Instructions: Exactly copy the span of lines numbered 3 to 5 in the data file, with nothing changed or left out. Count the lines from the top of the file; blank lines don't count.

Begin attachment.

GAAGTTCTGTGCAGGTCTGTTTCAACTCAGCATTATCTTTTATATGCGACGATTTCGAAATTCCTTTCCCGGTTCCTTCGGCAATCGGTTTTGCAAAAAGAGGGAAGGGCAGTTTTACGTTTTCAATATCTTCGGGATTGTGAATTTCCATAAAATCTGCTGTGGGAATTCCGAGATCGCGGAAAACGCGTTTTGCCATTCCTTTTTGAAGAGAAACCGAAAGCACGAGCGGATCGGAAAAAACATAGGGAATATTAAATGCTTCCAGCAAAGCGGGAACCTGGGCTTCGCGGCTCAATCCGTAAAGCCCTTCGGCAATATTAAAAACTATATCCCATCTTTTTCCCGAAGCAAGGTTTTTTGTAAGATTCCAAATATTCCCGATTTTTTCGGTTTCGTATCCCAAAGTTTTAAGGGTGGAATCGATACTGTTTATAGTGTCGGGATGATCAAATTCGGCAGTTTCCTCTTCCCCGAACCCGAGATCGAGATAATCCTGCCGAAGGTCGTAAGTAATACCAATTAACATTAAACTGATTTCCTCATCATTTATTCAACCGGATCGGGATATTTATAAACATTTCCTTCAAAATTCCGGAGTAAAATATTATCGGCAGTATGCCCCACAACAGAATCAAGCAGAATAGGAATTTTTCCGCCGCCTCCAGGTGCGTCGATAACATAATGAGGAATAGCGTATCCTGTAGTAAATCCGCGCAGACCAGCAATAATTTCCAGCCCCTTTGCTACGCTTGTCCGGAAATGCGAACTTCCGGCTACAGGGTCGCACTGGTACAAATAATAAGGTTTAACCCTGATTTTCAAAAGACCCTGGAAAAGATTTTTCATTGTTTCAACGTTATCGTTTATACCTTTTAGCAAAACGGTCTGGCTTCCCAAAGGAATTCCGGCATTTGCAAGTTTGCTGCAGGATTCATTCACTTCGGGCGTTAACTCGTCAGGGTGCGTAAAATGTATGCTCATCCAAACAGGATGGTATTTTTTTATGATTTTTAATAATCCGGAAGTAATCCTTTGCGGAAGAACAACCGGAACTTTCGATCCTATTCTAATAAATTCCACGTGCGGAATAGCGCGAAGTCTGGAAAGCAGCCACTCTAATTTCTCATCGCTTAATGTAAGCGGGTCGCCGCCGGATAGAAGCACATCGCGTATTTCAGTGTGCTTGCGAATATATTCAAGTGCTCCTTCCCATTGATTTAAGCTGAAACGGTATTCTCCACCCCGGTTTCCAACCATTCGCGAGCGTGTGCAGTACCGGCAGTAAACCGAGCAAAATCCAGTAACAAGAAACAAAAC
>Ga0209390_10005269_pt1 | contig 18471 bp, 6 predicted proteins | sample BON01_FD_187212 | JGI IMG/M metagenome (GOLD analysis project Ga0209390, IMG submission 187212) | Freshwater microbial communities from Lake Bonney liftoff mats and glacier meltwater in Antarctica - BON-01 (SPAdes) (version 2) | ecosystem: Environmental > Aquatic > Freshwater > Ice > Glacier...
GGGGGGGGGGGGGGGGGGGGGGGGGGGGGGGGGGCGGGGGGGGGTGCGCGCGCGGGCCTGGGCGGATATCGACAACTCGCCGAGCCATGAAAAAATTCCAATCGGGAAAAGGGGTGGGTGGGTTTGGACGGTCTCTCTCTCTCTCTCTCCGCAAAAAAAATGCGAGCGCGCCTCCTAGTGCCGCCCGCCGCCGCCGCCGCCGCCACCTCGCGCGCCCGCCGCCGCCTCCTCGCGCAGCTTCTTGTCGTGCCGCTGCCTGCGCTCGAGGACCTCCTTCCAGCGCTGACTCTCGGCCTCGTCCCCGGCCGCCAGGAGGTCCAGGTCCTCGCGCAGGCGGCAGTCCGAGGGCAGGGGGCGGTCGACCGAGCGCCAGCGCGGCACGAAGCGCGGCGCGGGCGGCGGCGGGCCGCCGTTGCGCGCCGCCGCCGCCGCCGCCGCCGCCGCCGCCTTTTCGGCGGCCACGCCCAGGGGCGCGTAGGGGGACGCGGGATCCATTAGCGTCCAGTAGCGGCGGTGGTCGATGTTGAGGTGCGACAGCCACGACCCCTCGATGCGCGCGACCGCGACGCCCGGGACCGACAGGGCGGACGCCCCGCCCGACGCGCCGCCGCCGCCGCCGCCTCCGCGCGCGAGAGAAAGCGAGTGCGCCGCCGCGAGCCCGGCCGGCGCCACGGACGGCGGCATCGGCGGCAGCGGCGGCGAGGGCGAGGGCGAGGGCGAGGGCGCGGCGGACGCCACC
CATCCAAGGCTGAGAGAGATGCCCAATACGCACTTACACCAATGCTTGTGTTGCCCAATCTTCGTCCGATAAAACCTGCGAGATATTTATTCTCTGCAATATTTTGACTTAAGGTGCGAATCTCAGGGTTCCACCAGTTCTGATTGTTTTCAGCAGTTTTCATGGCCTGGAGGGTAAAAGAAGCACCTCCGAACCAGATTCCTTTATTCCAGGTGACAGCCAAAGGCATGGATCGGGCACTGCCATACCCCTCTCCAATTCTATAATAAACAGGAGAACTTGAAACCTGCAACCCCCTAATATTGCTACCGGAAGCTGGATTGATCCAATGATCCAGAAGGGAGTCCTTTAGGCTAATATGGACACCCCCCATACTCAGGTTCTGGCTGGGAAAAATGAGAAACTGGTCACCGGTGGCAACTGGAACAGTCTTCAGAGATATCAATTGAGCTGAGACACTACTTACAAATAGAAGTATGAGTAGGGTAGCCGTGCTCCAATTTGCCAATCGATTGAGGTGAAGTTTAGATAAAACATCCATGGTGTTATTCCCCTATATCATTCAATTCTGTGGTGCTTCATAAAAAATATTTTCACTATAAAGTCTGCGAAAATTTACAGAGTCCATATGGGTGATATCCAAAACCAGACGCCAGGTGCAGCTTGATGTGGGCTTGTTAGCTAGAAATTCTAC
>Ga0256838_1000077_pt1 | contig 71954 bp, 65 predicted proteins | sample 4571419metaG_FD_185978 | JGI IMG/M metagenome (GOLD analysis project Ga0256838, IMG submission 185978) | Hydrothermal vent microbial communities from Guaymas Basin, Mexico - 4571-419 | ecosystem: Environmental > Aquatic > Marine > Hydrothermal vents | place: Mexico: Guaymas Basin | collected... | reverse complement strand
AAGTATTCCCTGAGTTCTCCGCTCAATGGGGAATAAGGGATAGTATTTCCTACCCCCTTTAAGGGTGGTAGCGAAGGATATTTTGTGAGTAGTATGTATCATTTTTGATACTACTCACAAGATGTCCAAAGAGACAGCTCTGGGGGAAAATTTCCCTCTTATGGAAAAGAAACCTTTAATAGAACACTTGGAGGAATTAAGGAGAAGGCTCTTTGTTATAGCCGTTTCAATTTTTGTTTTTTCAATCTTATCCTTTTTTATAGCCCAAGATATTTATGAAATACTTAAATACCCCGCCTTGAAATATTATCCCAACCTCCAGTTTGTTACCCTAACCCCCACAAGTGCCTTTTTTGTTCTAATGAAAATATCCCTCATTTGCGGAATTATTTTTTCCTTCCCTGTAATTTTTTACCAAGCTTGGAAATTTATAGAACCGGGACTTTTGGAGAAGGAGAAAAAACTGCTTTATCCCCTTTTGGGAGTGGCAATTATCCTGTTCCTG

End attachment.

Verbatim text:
GGGGGGGGGGGGGGGGGGGGGGGGGGGGGGGGGGCGGGGGGGGGTGCGCGCGCGGGCCTGGGCGGATATCGACAACTCGCCGAGCCATGAAAAAATTCCAATCGGGAAAAGGGGTGGGTGGGTTTGGACGGTCTCTCTCTCTCTCTCTCCGCAAAAAAAATGCGAGCGCGCCTCCTAGTGCCGCCCGCCGCCGCCGCCGCCGCCACCTCGCGCGCCCGCCGCCGCCTCCTCGCGCAGCTTCTTGTCGTGCCGCTGCCTGCGCTCGAGGACCTCCTTCCAGCGCTGACTCTCGGCCTCGTCCCCGGCCGCCAGGAGGTCCAGGTCCTCGCGCAGGCGGCAGTCCGAGGGCAGGGGGCGGTCGACCGAGCGCCAGCGCGGCACGAAGCGCGGCGCGGGCGGCGGCGGGCCGCCGTTGCGCGCCGCCGCCGCCGCCGCCGCCGCCGCCGCCTTTTCGGCGGCCACGCCCAGGGGCGCGTAGGGGGACGCGGGATCCATTAGCGTCCAGTAGCGGCGGTGGTCGATGTTGAGGTGCGACAGCCACGACCCCTCGATGCGCGCGACCGCGACGCCCGGGACCGACAGGGCGGACGCCCCGCCCGACGCGCCGCCGCCGCCGCCGCCTCCGCGCGCGAGAGAAAGCGAGTGCGCCGCCGCGAGCCCGGCCGGCGCCACGGACGGCGGCATCGGCGGCAGCGGCGGCGAGGGCGAGGGCGAGGGCGAGGGCGCGGCGGACGCCACC
CATCCAAGGCTGAGAGAGATGCCCAATACGCACTTACACCAATGCTTGTGTTGCCCAATCTTCGTCCGATAAAACCTGCGAGATATTTATTCTCTGCAATATTTTGACTTAAGGTGCGAATCTCAGGGTTCCACCAGTTCTGATTGTTTTCAGCAGTTTTCATGGCCTGGAGGGTAAAAGAAGCACCTCCGAACCAGATTCCTTTATTCCAGGTGACAGCCAAAGGCATGGATCGGGCACTGCCATACCCCTCTCCAATTCTATAATAAACAGGAGAACTTGAAACCTGCAACCCCCTAATATTGCTACCGGAAGCTGGATTGATCCAATGATCCAGAAGGGAGTCCTTTAGGCTAATATGGACACCCCCCATACTCAGGTTCTGGCTGGGAAAAATGAGAAACTGGTCACCGGTGGCAACTGGAACAGTCTTCAGAGATATCAATTGAGCTGAGACACTACTTACAAATAGAAGTATGAGTAGGGTAGCCGTGCTCCAATTTGCCAATCGATTGAGGTGAAGTTTAGATAAAACATCCATGGTGTTATTCCCCTATATCATTCAATTCTGTGGTGCTTCATAAAAAATATTTTCACTATAAAGTCTGCGAAAATTTACAGAGTCCATATGGGTGATATCCAAAACCAGACGCCAGGTGCAGCTTGATGTGGGCTTGTTAGCTAGAAATTCTAC
>Ga0256838_1000077_pt1 | contig 71954 bp, 65 predicted proteins | sample 4571419metaG_FD_185978 | JGI IMG/M metagenome (GOLD analysis project Ga0256838, IMG submission 185978) | Hydrothermal vent microbial communities from Guaymas Basin, Mexico - 4571-419 | ecosystem: Environmental > Aquatic > Marine > Hydrothermal vents | place: Mexico: Guaymas Basin | collected... | reverse complement strand